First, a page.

So it was a "ringer" (slang for an illicit competitor in a sports event) and "dead" in that was dead-on, or identical.
Man, that's a bigger letdown than the short hairs thing. How about if we say the "dead ringer" horse was also a zombie?
The heart of the matter. As in, "Let's get down to the nitty-gritty, home skillet."
Most say it came from ...
Nitty-Gritty has two popular origins, both of which may make you feel like a sack of shit for ever using the term.
The first popular belief holds that the term originated from British slave ships and references the loose debris that would fill the bottom of these ships. Some go as far as to say that the term actually referenced the slaves themselves.
A second origin pertains to, yep, you guessed it, pubic lice (nit) and dried fecal reminisce on ass hair (grit).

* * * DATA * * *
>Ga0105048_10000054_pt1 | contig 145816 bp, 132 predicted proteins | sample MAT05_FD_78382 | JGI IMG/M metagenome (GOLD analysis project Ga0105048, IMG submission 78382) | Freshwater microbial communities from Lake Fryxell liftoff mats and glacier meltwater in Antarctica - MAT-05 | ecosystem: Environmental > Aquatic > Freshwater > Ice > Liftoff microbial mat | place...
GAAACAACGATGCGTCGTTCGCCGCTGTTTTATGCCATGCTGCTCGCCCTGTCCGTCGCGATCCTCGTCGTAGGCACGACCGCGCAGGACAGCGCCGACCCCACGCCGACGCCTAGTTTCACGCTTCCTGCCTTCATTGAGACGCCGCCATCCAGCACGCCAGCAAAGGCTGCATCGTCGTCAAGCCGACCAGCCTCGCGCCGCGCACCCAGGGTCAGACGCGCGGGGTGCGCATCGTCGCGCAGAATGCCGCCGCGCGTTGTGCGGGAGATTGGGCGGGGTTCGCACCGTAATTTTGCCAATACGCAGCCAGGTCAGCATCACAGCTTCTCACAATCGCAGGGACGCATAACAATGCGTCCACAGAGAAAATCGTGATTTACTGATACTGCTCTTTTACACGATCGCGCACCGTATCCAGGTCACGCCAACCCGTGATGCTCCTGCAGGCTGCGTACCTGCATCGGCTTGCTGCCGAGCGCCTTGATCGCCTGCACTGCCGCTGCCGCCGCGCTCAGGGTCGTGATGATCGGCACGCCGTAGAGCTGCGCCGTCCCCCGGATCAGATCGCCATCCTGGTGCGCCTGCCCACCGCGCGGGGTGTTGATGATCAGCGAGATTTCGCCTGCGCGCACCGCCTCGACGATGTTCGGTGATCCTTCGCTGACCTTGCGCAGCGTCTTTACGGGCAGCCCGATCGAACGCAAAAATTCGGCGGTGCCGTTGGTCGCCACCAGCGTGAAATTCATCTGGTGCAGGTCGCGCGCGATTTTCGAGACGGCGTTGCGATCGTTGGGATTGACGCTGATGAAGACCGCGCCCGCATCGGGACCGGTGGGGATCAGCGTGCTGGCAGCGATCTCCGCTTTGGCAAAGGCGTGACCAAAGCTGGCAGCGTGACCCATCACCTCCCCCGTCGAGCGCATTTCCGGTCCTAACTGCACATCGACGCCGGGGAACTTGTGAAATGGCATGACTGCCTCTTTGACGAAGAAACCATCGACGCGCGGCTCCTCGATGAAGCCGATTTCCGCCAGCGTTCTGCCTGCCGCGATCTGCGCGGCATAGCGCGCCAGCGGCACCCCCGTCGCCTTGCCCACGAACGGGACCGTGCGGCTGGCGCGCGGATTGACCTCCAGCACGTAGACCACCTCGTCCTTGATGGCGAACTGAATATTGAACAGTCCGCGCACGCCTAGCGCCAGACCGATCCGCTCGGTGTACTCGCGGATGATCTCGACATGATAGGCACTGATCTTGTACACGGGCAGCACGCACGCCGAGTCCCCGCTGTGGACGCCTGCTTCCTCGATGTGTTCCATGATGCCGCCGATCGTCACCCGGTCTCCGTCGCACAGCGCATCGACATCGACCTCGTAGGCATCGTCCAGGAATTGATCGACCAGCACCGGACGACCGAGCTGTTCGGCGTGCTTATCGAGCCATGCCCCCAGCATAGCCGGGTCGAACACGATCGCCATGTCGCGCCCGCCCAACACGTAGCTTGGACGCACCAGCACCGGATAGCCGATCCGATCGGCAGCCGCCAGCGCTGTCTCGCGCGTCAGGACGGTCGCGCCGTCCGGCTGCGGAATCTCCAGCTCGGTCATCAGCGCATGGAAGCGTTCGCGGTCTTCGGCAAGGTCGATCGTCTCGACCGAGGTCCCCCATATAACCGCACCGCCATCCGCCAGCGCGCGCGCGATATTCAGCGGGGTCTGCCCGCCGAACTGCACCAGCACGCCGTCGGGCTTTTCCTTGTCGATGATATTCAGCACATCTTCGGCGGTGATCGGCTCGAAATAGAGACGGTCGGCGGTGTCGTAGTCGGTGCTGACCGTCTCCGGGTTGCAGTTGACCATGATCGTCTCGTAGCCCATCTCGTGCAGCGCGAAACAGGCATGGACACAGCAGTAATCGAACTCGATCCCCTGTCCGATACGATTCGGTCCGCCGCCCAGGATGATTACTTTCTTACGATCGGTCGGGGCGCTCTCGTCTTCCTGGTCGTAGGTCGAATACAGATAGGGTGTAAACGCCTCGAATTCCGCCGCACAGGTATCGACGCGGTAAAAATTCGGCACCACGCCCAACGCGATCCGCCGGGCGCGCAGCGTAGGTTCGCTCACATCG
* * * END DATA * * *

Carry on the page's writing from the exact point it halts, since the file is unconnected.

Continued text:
So is that true?
Once more, no one can say which is true, if either of them. But, whether it's the tiny bugs on your tallywhacker or the horrors of slave ships, either way we really never want to hear grandma use it again.
Nitty-gritty commonly gets paired with "picnic" (which was said to have been a reference to lynching) in the realm of seemingly benign words that have full-blown (and probably incorrect) racist origins. Both racially charged stories are completely unfounded and have no concrete histories other then the folk tales that get passed down from screaming Grand Wizard to frightened onlooker.
Yes kids, language is awesome.